TRIRIGA provides multiple options for data exchange and the options range from very simple data dump using text file to a sophisticated real-time REST API.
The following diagram represents Integration options apt for the new world of interconnected systems. Although there are additional options for data exchange, we will focus mostly on the OSLC (REST API) and Integration Objects. A lot has already been talked about CBA (SOAP API) (erstwhile known as BusinessConnect).
Figure D1: Integration Options
Figure D1: Integration Options walk through:
- The TRIRIGA Applications layer consists of configuration related to OSLC Manager and Resources. It also consist of configuration related to the Integration Object, although Integration Object in essence is really an extension to the platform.
- The TRIRIGA Application Platform layer consists of the underlying code base which enables interaction with the TRIRIGA applications.
- The Systems Integration Layer consists of code base which provides interconnectivity options for the data exchange.
Let’s have a quick introduction to these technologies starting with CBA.
- Connector for Business Applications (CBA):
CBA is essentially an extension to the underlying TRIRIGA application platform and you can programmatically perform nearly any action using CBA which you could perform using the application itself. Catch is, to use CBA, you potentially need to be a Java rock star. You need to understand Java in depth to a level where you can create a client tool or code to consume the Web Services utilising SOAP construct and be able to write Java code to handle the request and response from CBA.
It requires continuous development and ongoing maintenance of the code to cater to the emerging demands.
This is also beyond the scope of many consultants as we would like to stop at certain level when our brain cells starts to feel the pain.
However, with all the complexities, it also brings enormous power and flexibility to perform wide variety of actions. You could further extend the use of CBA by utilising the Servlets technology to deploy custom applications.
- Integration Objects:
Integration Object is a great initiative in trying to bridge the gap between the old and complex data exchange technology and the emerging requirements from customers who are looking for more simpler methods to exchange data.
Integration Object is built utilising the platform tools and a set of custom java code. It has a user-friendly field mapping tool and overall fairly easy to grasp. It allows you to look at the failures through the UI and potentially resubmit the transactions.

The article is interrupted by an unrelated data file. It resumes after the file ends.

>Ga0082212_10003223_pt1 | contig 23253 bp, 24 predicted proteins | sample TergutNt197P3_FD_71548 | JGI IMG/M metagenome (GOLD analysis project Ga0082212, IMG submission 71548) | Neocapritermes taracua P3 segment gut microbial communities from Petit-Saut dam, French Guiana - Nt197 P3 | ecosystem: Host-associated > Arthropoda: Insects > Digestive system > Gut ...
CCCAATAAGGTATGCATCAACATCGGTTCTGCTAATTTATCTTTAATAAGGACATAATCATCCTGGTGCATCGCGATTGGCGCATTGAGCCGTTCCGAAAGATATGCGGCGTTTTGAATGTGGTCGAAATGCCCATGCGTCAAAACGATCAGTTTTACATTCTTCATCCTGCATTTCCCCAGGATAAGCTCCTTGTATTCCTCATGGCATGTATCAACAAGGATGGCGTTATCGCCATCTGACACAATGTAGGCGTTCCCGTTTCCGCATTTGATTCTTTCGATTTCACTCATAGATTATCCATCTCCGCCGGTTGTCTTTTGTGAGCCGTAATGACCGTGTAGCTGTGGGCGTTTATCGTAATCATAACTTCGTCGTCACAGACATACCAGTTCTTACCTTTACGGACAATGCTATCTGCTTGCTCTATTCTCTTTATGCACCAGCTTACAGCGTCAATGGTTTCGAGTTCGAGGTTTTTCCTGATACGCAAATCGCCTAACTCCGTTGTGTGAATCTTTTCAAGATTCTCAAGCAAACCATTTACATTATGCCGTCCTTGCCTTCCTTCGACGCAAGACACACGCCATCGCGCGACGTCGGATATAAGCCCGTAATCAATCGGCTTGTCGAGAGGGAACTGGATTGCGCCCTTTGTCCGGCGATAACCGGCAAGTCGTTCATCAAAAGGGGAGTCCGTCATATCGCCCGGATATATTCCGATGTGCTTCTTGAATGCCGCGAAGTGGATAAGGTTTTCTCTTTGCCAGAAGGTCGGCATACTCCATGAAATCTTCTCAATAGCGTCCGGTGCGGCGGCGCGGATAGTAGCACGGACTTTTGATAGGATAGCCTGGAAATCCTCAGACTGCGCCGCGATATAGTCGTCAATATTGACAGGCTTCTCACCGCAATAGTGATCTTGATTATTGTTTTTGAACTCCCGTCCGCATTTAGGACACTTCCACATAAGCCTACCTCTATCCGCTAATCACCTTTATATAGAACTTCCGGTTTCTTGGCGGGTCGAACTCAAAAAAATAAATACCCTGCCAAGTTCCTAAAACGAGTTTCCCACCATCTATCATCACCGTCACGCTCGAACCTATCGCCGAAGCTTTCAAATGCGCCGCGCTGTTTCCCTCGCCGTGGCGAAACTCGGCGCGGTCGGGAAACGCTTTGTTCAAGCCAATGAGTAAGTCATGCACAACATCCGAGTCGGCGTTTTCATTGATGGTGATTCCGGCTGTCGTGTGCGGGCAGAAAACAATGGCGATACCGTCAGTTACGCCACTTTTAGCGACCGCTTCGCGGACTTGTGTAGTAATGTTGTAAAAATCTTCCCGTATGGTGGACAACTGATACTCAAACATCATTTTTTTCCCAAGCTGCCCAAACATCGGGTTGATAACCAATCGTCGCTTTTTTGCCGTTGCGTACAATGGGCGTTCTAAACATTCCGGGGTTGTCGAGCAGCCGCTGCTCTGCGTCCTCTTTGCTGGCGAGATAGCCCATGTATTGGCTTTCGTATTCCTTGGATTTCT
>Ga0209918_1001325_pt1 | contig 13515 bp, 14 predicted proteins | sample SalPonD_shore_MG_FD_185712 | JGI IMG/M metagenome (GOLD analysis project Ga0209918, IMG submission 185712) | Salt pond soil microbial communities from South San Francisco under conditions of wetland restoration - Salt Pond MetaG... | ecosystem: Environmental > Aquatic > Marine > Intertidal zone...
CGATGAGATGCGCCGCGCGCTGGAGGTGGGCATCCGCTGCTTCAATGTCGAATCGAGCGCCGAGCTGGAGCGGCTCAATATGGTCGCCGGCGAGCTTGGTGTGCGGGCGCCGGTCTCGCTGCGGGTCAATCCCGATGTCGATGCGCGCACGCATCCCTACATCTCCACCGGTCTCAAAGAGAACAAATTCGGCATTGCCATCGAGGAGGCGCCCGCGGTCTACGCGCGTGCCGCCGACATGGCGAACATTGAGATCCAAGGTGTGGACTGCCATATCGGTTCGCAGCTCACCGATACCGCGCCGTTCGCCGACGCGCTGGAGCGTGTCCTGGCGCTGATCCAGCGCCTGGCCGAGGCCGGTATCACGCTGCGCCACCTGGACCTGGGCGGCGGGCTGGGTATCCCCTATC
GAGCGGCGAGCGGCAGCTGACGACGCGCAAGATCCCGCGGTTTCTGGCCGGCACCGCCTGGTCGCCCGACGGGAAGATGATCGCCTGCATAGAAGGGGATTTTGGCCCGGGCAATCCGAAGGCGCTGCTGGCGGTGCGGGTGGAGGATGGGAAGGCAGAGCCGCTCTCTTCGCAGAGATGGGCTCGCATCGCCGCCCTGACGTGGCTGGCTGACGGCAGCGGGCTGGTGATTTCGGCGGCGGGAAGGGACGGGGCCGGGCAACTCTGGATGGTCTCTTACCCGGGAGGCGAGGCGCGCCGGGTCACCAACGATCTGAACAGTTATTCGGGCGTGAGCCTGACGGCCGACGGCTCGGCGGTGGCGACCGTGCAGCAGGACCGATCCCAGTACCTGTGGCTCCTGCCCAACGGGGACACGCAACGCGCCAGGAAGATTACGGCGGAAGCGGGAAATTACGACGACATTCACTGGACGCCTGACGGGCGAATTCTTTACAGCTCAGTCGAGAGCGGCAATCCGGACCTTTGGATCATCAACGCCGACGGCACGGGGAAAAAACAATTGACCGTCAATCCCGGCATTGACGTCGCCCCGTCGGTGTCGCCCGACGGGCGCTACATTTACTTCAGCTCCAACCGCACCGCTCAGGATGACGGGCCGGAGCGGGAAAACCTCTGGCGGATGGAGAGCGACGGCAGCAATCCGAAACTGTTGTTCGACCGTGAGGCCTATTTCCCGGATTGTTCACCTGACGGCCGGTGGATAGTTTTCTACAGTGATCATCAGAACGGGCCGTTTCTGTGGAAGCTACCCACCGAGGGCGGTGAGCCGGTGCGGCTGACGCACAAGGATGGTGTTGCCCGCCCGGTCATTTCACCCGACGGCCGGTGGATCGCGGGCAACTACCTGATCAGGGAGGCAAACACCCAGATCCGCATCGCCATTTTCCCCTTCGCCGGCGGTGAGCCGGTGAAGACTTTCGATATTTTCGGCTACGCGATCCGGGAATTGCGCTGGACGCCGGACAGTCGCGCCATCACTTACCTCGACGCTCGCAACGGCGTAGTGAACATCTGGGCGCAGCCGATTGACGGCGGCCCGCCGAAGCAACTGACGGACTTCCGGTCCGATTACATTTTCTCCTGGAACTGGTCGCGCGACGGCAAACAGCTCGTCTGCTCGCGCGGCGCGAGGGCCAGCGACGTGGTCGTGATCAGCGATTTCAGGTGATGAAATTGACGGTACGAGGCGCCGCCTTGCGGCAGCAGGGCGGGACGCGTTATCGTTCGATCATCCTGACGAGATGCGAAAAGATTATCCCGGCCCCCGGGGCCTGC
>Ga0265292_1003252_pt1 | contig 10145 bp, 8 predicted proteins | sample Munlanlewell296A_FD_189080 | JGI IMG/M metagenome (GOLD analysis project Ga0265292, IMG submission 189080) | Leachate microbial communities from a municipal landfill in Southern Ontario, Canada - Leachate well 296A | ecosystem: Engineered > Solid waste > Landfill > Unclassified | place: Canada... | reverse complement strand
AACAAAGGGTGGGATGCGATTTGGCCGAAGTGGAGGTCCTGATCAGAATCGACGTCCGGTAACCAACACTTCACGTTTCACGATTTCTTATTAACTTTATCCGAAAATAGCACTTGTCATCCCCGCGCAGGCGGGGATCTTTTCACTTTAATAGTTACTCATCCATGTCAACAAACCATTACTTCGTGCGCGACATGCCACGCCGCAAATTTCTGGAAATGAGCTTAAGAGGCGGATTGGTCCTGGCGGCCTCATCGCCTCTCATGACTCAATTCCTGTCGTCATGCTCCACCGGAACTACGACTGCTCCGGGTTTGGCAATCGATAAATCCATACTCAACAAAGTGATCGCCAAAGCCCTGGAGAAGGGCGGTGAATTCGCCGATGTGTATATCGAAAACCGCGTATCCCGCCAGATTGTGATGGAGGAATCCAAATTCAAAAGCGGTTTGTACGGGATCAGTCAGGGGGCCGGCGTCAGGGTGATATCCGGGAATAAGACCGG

Integration Objects can be triggered either manually through the UI; through a workflow step; through a scheduler; or through web services call. Each trigger method has its own pros and cons, but important bit to understand is that if you are looking for a straightforward tool to import or export bulk data, Integration Object will help you get there.
We have started to utilise the Integration Objects in a project delivery quite early (Jan’ 2013) during the first release and automated scheduling was one the challenges we have faced. We started with TRIRIGA scheduler and a bit of configurations, but eventually moved to a Windows Scheduler to better structure the Integration life-cycle. We have used scripted Web Services call to trigger the Integration Objects.
The Integration Objects provide options to utilise multiple different type of End points.
- Staging Tables
- File to DataConnect
- HTTP Post
I’ll further deep dive into the Integration Object in a separate post.
- Open Services for Lifecycle Collaboration (OSLC):
OSLC is essentially a set of specifications which were developed (and being improved) to promote integration of software development life-cycle and to allow seamless integration between different software.
The OSLC specifications builds on various standard like REST and supports HTTP verbs through CRUD (Create, Read, Update, Delete) options and is essentially a step towards building a hypermedia (extended hypertext) system to enable machine to machine interaction (read IoT).
I’ll pause here and would direct more technically aligned readers to the following links:
I’ll be focusing more on the generic OSLC concept and implementation within TRIRIGA for the rest of the article. I’ll cover OSLC solution details in a separate article in future.
The OSLC implementation within TRIRIGA is being referred to as REST API as it works within the constraints of REST principles. The REST system contains a collection of resources identified through a unique identifier which can be used to perform standard actions using HTTP verbs (GET, POST, PUT, DELETE).
Compared to other Integration options, OSLC Integration is more geared towards the emerging world of Internet of Things where we could easily connect the TRIRIGA system with other intelligent systems using “hypermedia” catalogue where the interconnected systems follow a series of pattern and steps to communicate between each other. There are many advances being made in this area and I’ll cover these topics separately elsewhere.